Nintendo has introduced a new product for its Switch games console: Nintendo Labo, an innovative augmented-reality game that turns cardboard models into fully functioning toys.
Inside the Nintendo Labo box are 25 sheets of thick, brown, branded cardboard, and a little cartridge that pops into a Nintendo Switch console. Following Lego-like instructions on the Switch screen, you punch out the cardboard pieces and assemble them into contraptions of varying complexity. The first project, which takes maybe 15 minutes, is a simple little bug-like radio-controlled car ; slot the Joy-Con controllers into its cardboard sides, pull up the controls on the Switch's screen, and the vibrations send it juddering across a flat surface with surprising speed.
The more complex constructions are a telescopic fishing rod with a working reel, attached to a base with elastic bands and string for realistic tension; a cardboard model of a piano with springy keys; an abstract motorbike, with handles and a pedal; a little house. Each contraption is made out of cardboard and string, and transforms into a digitally augmented toy when you slot Joy-Con controllers and the Switch screen into it. The piano, especially, is quite amazing, and takes about two hours to build. The infrared camera on the Joy-Con controller can see reflective strips of tape on the back of the keys, which come into view when a key is pressed, telling the game software to play the right note. Cardboard dials and switches modify the tone and add effects to the sound.
The principles behind each construction -- Toy-Cons, as Nintendo calls them -- are explained by cartoon characters, putting a child-friendly spin on coding and engineering. On the Switch screen, you can view a cross-section of each model that illustrates what the Joy-Con camera can see and how it works. This educational element is geared towards curious children, but it's also illuminating for an adult -- seeing how these toys work only increases your appreciation of their ingenuity.
The most complex construction, which will be sold separately, is a cardboard mech suit that transforms your entire body into a Transformers-style robot in the game, translating your punches and kicks into building-leveling virtual smashes.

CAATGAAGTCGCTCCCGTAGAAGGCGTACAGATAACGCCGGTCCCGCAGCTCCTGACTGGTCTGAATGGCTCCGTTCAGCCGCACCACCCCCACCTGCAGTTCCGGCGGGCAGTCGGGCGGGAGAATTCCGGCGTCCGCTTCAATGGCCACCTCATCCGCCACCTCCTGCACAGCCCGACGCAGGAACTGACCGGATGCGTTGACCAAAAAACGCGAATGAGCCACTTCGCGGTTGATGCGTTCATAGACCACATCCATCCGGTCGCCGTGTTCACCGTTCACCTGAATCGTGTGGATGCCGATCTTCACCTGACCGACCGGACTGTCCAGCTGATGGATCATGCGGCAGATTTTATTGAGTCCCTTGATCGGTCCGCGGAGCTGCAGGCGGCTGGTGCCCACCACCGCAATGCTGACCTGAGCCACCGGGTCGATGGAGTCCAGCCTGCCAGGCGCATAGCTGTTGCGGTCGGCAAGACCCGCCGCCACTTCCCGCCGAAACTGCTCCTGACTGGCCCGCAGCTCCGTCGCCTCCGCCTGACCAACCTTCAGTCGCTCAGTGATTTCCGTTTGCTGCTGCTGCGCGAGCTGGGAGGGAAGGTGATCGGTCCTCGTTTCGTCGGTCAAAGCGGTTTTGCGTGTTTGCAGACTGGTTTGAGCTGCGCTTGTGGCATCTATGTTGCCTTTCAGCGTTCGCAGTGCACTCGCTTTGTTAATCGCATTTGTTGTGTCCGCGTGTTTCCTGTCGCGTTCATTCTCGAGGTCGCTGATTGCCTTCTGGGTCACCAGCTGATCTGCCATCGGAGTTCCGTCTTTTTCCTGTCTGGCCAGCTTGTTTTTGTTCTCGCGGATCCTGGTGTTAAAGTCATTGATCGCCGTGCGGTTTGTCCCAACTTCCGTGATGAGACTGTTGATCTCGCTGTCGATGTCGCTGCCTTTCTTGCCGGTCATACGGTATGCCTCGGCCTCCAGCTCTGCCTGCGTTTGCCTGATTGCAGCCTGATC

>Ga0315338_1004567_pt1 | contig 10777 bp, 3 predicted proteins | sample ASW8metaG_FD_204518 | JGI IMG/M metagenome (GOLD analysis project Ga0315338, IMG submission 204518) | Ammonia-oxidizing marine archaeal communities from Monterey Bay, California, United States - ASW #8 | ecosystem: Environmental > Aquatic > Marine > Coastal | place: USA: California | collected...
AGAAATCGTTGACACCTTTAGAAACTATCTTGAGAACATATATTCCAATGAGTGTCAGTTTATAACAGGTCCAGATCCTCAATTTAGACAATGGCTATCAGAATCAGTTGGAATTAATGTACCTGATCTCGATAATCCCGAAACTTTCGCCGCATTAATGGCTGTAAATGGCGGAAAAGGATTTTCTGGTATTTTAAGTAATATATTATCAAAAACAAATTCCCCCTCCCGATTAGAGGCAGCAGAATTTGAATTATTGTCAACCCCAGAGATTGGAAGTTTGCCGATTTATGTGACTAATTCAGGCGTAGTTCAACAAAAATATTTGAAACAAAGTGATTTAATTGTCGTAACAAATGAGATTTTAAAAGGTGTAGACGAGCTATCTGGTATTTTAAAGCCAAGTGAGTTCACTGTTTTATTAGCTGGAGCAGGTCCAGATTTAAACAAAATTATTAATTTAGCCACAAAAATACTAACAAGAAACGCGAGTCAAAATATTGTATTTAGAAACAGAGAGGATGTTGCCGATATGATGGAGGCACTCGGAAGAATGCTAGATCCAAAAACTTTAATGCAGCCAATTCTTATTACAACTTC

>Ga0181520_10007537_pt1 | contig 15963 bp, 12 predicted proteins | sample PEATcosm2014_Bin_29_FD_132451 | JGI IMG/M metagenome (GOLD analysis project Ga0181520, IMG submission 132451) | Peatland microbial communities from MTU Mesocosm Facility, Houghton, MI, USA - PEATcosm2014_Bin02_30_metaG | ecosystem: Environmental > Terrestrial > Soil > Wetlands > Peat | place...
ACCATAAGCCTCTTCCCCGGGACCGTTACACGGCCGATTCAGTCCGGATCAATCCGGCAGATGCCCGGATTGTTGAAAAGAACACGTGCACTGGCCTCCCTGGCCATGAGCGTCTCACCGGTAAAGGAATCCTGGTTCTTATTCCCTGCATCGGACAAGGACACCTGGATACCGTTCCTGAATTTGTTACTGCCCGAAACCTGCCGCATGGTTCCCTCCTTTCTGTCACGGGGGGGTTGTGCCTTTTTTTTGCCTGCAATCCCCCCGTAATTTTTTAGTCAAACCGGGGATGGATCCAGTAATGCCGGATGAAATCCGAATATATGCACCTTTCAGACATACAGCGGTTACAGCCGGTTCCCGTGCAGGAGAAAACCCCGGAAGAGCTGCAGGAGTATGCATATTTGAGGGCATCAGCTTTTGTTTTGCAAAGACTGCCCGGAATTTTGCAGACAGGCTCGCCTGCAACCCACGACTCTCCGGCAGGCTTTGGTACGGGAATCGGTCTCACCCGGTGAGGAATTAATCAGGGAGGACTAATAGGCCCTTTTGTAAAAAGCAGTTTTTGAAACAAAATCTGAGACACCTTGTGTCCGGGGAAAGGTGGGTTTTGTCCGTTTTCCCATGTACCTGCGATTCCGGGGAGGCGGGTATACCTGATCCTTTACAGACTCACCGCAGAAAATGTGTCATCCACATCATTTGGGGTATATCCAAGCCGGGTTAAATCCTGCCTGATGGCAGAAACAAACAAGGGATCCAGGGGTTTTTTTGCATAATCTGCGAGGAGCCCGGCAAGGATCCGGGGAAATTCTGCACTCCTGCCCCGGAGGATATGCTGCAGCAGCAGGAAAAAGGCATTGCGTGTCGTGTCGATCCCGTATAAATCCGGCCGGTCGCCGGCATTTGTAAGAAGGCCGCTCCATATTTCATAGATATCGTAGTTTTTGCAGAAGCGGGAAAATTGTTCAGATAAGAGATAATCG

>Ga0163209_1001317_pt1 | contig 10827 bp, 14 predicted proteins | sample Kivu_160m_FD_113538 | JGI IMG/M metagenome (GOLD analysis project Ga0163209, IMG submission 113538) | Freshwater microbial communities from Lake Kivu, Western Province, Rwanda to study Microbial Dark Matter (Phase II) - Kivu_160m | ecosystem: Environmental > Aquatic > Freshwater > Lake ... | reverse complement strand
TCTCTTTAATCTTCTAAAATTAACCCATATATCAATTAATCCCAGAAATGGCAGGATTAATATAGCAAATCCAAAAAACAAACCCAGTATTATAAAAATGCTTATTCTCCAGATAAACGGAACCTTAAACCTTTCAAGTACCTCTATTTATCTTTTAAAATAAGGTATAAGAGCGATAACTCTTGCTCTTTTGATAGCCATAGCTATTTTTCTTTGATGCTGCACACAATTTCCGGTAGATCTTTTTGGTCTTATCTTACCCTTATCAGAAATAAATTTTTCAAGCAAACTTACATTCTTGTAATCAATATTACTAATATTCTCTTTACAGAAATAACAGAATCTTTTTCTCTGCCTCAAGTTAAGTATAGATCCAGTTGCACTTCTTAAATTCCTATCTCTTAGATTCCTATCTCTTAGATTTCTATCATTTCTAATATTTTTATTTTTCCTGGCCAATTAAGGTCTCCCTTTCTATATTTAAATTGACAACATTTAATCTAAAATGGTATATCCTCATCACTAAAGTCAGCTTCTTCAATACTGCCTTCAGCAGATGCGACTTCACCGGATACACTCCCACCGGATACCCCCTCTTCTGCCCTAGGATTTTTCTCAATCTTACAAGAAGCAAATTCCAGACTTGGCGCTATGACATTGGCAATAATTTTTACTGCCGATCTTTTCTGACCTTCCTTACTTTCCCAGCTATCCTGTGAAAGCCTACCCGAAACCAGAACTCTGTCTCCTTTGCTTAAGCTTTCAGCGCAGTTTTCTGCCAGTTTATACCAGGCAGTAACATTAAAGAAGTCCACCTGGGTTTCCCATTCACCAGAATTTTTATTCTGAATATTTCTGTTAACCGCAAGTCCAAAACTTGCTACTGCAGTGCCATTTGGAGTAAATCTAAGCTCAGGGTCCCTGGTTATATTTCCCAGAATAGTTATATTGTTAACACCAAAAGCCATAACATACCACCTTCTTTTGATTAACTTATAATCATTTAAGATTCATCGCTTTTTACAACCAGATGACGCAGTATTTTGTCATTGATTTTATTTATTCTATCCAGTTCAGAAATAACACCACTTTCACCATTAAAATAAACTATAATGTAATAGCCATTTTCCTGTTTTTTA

The finished Toy-Cons are surprisingly sturdy, but won't stand up to extended enthusiastic play with younger kids. They do, however, dispense with the need to ever spend money on plastic accessories. Nintendo plans to offer replacement cardboard kits and templates for players who break theirs, but the easier solution is just to mend it. You can stick the cardboard Toy-Cons back together with glue or tape, reinforce them, or decorate them with pens, washi tape or googly eyes, without affecting their functionality. It's easy to imagine creative players and the online maker community taking this customization in unexpected directions.
Nintendo Labo addresses a limitation of existing augmented reality games that use camera technology to superimpose things on the real world: however much you might want to believe that you're battling monsters, the reality that you're pointing a phone at a card with a weird pattern on it dents the fantasy. Drawing on Nintendo's history as a maker of toys, the Nintendo Labo creations are tangible physical objects, enhanced rather than conjured by the games console. It invites players to engage intellectually and creatively with the technology, and the careful process of building them makes for a more mindful toy than most digital entertainment, which will appeal to parents trying to moderate their kids' screen time.
Nintendo of Europe's president, Satoru Shibata, gave a statement: "Our goal is to put smiles on the faces of everyone Nintendo touches. Nintendo Labo invites anyone with a creative mind and a playful heart to make, play and discover in new ways with Nintendo Switch. I personally hope to see many people enjoying making kits with their family members, with big smiles on their faces."
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